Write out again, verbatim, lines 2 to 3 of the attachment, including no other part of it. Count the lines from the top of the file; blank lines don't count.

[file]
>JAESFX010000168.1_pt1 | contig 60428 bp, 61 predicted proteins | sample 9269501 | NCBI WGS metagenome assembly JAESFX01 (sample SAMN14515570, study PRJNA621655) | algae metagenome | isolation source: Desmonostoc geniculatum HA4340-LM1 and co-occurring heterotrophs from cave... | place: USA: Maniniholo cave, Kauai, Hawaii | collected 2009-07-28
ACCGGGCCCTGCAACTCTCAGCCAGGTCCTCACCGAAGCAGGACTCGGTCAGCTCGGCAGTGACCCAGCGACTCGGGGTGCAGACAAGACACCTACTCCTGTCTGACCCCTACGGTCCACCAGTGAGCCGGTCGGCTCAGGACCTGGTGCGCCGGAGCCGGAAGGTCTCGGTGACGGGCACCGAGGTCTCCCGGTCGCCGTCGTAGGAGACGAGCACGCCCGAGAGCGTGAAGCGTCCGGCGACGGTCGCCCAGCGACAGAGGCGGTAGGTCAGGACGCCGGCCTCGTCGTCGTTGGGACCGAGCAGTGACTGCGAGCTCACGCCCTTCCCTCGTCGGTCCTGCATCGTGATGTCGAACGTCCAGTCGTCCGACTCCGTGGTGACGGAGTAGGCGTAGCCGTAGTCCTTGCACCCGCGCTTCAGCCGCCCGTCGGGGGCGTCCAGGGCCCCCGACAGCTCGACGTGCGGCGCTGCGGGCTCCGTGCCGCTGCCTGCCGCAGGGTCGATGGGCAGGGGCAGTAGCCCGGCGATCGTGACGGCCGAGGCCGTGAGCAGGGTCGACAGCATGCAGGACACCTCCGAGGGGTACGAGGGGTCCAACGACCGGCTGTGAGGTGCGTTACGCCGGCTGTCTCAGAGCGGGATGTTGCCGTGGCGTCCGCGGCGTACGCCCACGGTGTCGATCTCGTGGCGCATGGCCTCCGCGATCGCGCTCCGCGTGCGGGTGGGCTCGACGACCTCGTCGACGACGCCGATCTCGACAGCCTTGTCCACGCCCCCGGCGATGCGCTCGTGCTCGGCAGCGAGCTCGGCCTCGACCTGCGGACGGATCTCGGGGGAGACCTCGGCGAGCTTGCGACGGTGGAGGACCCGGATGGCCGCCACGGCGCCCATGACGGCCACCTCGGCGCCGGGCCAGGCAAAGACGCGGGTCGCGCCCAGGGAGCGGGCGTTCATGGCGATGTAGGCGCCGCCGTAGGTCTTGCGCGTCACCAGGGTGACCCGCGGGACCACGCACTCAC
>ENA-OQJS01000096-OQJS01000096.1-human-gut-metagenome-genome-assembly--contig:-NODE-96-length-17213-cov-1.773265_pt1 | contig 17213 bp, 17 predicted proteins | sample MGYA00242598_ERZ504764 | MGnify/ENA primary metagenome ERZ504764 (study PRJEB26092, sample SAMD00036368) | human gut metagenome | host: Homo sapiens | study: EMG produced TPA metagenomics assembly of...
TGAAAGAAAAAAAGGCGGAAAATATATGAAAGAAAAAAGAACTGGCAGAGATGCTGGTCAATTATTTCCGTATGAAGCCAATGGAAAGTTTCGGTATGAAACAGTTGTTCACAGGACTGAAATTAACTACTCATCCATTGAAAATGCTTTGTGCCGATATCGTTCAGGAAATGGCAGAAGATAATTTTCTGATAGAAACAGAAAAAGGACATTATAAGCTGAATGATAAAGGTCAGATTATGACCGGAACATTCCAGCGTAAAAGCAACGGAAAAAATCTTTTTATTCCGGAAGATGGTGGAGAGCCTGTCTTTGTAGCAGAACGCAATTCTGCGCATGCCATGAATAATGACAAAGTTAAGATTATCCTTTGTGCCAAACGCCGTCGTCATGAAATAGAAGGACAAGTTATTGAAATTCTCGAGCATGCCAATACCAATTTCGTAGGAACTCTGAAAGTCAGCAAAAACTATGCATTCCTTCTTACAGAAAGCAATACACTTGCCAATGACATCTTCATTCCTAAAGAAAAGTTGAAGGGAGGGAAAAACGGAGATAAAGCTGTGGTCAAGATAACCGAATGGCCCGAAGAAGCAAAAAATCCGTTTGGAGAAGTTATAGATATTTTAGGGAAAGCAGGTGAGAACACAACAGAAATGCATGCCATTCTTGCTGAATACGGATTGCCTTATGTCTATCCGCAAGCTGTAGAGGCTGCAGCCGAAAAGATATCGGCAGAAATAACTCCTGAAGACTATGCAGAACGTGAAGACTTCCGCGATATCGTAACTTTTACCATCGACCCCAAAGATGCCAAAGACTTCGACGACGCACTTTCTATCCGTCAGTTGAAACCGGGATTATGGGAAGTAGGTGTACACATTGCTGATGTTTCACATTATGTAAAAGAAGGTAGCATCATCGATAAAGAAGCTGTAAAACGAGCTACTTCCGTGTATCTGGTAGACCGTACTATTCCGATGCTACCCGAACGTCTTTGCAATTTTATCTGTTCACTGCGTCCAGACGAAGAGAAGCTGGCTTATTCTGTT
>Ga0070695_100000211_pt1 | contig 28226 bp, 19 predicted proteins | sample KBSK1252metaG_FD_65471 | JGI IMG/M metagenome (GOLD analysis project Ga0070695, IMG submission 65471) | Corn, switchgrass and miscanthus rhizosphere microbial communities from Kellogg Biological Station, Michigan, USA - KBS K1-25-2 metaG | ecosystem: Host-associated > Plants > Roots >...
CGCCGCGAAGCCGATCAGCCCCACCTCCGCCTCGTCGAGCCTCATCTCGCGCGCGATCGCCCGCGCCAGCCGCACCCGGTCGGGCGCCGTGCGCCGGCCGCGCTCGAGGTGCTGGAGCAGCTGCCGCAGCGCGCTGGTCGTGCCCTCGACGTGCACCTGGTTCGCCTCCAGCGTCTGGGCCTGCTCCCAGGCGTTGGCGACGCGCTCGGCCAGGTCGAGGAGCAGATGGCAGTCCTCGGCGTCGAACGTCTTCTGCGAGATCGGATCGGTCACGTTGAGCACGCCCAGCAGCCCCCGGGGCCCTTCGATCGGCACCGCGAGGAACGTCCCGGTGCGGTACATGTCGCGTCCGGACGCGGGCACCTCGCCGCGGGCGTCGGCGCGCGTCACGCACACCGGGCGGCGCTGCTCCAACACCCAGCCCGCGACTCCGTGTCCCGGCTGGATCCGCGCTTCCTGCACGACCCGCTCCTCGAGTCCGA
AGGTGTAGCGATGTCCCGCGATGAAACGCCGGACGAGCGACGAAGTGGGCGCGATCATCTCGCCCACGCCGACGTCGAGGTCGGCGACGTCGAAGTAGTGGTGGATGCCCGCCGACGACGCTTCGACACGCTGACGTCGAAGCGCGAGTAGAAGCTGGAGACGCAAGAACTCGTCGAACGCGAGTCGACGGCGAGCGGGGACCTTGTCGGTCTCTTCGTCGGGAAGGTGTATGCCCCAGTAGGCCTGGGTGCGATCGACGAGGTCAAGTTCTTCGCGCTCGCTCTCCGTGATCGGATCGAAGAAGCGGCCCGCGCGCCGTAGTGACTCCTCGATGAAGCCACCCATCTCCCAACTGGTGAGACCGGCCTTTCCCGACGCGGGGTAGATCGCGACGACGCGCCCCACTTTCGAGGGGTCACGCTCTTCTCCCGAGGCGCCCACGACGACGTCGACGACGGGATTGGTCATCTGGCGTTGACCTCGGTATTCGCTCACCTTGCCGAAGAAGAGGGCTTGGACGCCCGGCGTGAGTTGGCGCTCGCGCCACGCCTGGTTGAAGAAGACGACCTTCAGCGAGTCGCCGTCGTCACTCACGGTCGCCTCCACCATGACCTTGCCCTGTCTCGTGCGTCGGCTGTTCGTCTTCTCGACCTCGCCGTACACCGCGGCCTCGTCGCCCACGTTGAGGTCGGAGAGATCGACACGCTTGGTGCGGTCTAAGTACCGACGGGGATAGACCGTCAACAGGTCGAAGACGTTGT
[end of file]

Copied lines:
ACCGGGCCCTGCAACTCTCAGCCAGGTCCTCACCGAAGCAGGACTCGGTCAGCTCGGCAGTGACCCAGCGACTCGGGGTGCAGACAAGACACCTACTCCTGTCTGACCCCTACGGTCCACCAGTGAGCCGGTCGGCTCAGGACCTGGTGCGCCGGAGCCGGAAGGTCTCGGTGACGGGCACCGAGGTCTCCCGGTCGCCGTCGTAGGAGACGAGCACGCCCGAGAGCGTGAAGCGTCCGGCGACGGTCGCCCAGCGACAGAGGCGGTAGGTCAGGACGCCGGCCTCGTCGTCGTTGGGACCGAGCAGTGACTGCGAGCTCACGCCCTTCCCTCGTCGGTCCTGCATCGTGATGTCGAACGTCCAGTCGTCCGACTCCGTGGTGACGGAGTAGGCGTAGCCGTAGTCCTTGCACCCGCGCTTCAGCCGCCCGTCGGGGGCGTCCAGGGCCCCCGACAGCTCGACGTGCGGCGCTGCGGGCTCCGTGCCGCTGCCTGCCGCAGGGTCGATGGGCAGGGGCAGTAGCCCGGCGATCGTGACGGCCGAGGCCGTGAGCAGGGTCGACAGCATGCAGGACACCTCCGAGGGGTACGAGGGGTCCAACGACCGGCTGTGAGGTGCGTTACGCCGGCTGTCTCAGAGCGGGATGTTGCCGTGGCGTCCGCGGCGTACGCCCACGGTGTCGATCTCGTGGCGCATGGCCTCCGCGATCGCGCTCCGCGTGCGGGTGGGCTCGACGACCTCGTCGACGACGCCGATCTCGACAGCCTTGTCCACGCCCCCGGCGATGCGCTCGTGCTCGGCAGCGAGCTCGGCCTCGACCTGCGGACGGATCTCGGGGGAGACCTCGGCGAGCTTGCGACGGTGGAGGACCCGGATGGCCGCCACGGCGCCCATGACGGCCACCTCGGCGCCGGGCCAGGCAAAGACGCGGGTCGCGCCCAGGGAGCGGGCGTTCATGGCGATGTAGGCGCCGCCGTAGGTCTTGCGCGTCACCAGGGTGACCCGCGGGACCACGCACTCAC
>ENA-OQJS01000096-OQJS01000096.1-human-gut-metagenome-genome-assembly--contig:-NODE-96-length-17213-cov-1.773265_pt1 | contig 17213 bp, 17 predicted proteins | sample MGYA00242598_ERZ504764 | MGnify/ENA primary metagenome ERZ504764 (study PRJEB26092, sample SAMD00036368) | human gut metagenome | host: Homo sapiens | study: EMG produced TPA metagenomics assembly of...